Mission to Mars: Harnessing Electric Energy to Power a Spacecraft


It was easy for Michael Hepler to be fascinated by space as a young child. Growing up, he watched in awe as his father, uncle, and cousin flew fighter jets in the U.S. Air Force. But to take that early interest and dedicate his career to spacecraft design took a passion that was innate from the very start. 


“Aerospace technologies were not abstract subjects learned from books, but vivid realities discussed and lived out on a daily basis in my childhood,” describes Mike, a third year graduate student in the Department of Mechanical and Aerospace Engineering at Princeton University.   “This exposure from a young age left a lasting impression and lingering fascination that informed my decision to pursue physics and astrophysics in my undergraduate career.”


Today, while his family pilots the aircrafts, Mike helps develop the technology that will make their future missions possible. As a researcher in the Electric Propulsion and Plasma Dynamics Lab, he designs specialized rocket engines known as electric thrusters, which utilize electric and magnetic fields to manipulate ionized propellants, designed to efficiently propel spacecraft. By reducing the propellant requirements of a space mission, researchers can extend the length and versatility of conventional missions that would allow astronauts to travel to Mars and beyond. 


“Electric propulsion, which uses electric and magnetic fields to accelerate particles to create thrust, is useful because it can use much less fuel to get from point A to point B,” says Mike. “However, while electric propulsion is great for using fuel efficiently in space, it produces a small thrust in comparison with chemical rockets. Therefore, it takes a long time to get to a high speed.”


To understand the advantage of electric propulsion, Mike offers the following analogy. “Chemical propulsion can lift the space shuttle to space, initially accelerating from 0 to 100 MPH in about ten seconds. Once in space, however, electric propulsion might take six days to achieve the same change in speed,” explains Mike.  “But if you can keep accelerating for weeks, months, and even years, you can build up to a higher velocity for the same amount of propellant.”


While electric propulsion has its limitations, the concept has been used successfully for nearly 50 years to power aerospace technologies. Mike and his lab partner, Will Coogan, are trying to find a way to counteract these drawbacks using a type of thruster known as a Lithium Lorentz Force Accelerator (LiLFA). Instead of using traditional compressed gases for the thruster propellant, they use ionized lithium metal.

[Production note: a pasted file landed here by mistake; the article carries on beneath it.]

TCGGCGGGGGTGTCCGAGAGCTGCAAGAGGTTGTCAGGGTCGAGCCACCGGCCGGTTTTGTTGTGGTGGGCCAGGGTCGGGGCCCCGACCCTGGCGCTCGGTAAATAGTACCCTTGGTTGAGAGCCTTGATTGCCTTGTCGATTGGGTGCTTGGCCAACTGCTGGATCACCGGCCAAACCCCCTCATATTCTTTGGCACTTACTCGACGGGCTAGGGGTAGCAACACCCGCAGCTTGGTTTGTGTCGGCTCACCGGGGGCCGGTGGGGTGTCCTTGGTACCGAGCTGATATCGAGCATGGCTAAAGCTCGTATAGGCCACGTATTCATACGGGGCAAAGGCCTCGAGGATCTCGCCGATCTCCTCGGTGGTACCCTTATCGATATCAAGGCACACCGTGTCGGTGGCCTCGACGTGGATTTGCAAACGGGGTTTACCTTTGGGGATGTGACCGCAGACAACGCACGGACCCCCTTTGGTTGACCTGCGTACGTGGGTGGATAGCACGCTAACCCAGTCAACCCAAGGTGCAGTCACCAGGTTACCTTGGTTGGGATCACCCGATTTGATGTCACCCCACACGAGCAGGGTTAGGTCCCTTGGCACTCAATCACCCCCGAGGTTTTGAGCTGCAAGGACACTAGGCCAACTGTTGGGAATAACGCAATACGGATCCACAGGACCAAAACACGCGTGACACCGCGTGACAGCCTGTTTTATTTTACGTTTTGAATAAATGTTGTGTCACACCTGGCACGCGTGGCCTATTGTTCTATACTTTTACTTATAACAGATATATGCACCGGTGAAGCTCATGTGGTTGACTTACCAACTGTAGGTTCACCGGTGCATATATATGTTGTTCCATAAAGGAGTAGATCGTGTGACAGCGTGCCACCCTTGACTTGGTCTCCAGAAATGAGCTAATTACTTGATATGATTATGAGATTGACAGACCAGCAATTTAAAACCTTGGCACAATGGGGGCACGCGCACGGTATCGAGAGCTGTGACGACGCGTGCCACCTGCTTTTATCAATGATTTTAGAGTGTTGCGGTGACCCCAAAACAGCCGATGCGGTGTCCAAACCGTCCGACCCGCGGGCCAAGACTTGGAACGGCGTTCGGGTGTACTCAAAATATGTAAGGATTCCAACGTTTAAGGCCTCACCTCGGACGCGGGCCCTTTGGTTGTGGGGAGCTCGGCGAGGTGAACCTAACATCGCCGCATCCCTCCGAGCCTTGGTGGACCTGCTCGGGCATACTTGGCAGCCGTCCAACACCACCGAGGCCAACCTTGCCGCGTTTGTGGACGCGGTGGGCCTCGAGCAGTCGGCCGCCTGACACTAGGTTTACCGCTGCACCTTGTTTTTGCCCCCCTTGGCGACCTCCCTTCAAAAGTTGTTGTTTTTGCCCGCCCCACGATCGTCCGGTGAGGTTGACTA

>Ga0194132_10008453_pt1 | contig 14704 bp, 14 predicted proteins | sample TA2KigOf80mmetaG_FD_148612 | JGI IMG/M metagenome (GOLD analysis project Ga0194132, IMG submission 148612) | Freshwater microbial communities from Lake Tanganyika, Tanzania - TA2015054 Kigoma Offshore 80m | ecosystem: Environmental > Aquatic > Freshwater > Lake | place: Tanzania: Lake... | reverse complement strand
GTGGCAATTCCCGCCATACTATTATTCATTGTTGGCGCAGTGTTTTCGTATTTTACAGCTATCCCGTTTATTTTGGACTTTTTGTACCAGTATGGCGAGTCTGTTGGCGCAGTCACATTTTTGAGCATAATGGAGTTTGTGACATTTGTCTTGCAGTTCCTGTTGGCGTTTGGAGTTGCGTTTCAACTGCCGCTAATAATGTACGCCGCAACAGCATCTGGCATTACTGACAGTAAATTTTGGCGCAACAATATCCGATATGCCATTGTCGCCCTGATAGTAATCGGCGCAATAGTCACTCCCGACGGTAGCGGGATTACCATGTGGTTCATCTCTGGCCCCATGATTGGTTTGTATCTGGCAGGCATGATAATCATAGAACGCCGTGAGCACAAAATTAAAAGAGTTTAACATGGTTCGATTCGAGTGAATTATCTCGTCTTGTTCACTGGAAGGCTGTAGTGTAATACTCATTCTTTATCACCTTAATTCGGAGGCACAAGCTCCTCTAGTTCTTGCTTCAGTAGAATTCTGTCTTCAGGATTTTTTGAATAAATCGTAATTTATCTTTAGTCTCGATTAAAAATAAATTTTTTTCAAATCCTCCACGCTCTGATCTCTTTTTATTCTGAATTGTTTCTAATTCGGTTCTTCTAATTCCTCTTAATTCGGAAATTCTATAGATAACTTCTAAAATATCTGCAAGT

Lithium is an ideal material, Mike says, because it takes much less energy to ionize each particle, allowing the thruster to use less power while operating. An added benefit is that lithium also extends the lifetime operation of the thruster.


“This type of electric thruster can propel a spacecraft with far more fuel efficiency than a regular chemical rocket. It exhibits improved performance, including higher thrust and acceleration, when we increase the electric current running through,” explains Professor Edgar Y. Choueiri, PhD, Professor of Mechanical and Aerospace Engineering at Princeton, who serves as Mike’s advisor.


The problem, however, is that as Mike increases the electric current he eventually hits a limit, called “onset,” which causes the thruster to operate inefficiently and start cannibalizing itself for a fuel source. Mike’s research focuses on understanding what causes onset to occur and how to delay it so the thruster can perform better and live longer.


Using fuel more efficiently is essential for more ambitious space missions like cargo or piloted trips to the Moon or Mars. “If you are planning a mission to Mars with a chemical rocket, nearly 70 percent of the payload is just fuel to get there. Since it costs around $20,000 a kilogram to put a spacecraft into low-earth orbit, any fraction of that fuel that you can reduce has enormous financial savings,” says Mike.  


For as long as he can remember, Mike has been thinking about space travel to Mars. As a child, his most prized possession was a series of National Geographic books chronicling the galaxy. He spent countless hours hauled away in his room learning everything he could about the planets and stars. In the future, he hopes to be part of the team that can help solve not only the technical challenges of traveling to another planet, but also tackle the economic and political implications of achieving such a journey.


“Mars represents a fundamental and philosophically important development in transforming our concept of humanity as a space-faring species from conceptual exercise to an active reality,” he says. “The planet also has the resources for sustaining life and civilization, and presents itself as a proving ground for fundamental questions such as: “is life a general phenomenon of the universe?”


At Princeton, Mike says he is in the right place to help achieve this goal. In addition to working on existing thruster models, his laboratory encourages students to use fundamental physics and plasma concepts to explore novel designs. Outside of his interest in astrophysics, Mike runs a French conversation group at Princeton, is a member of the Mechanical and Aerospace Department softball team, and is involved in the graduate student government.


“Mike is undaunted in the laboratory. He has an uncanny drive to get things done, and done well. Mike often has that look that assures you problems will get resolved no matter what,” says Professor Choueiri.  “If I have to go to Mars one day, propelled by a lithium thruster, I want him and his lab partner Will, on my spaceship.”


-Carolyn Sayre

Hepler Spotlight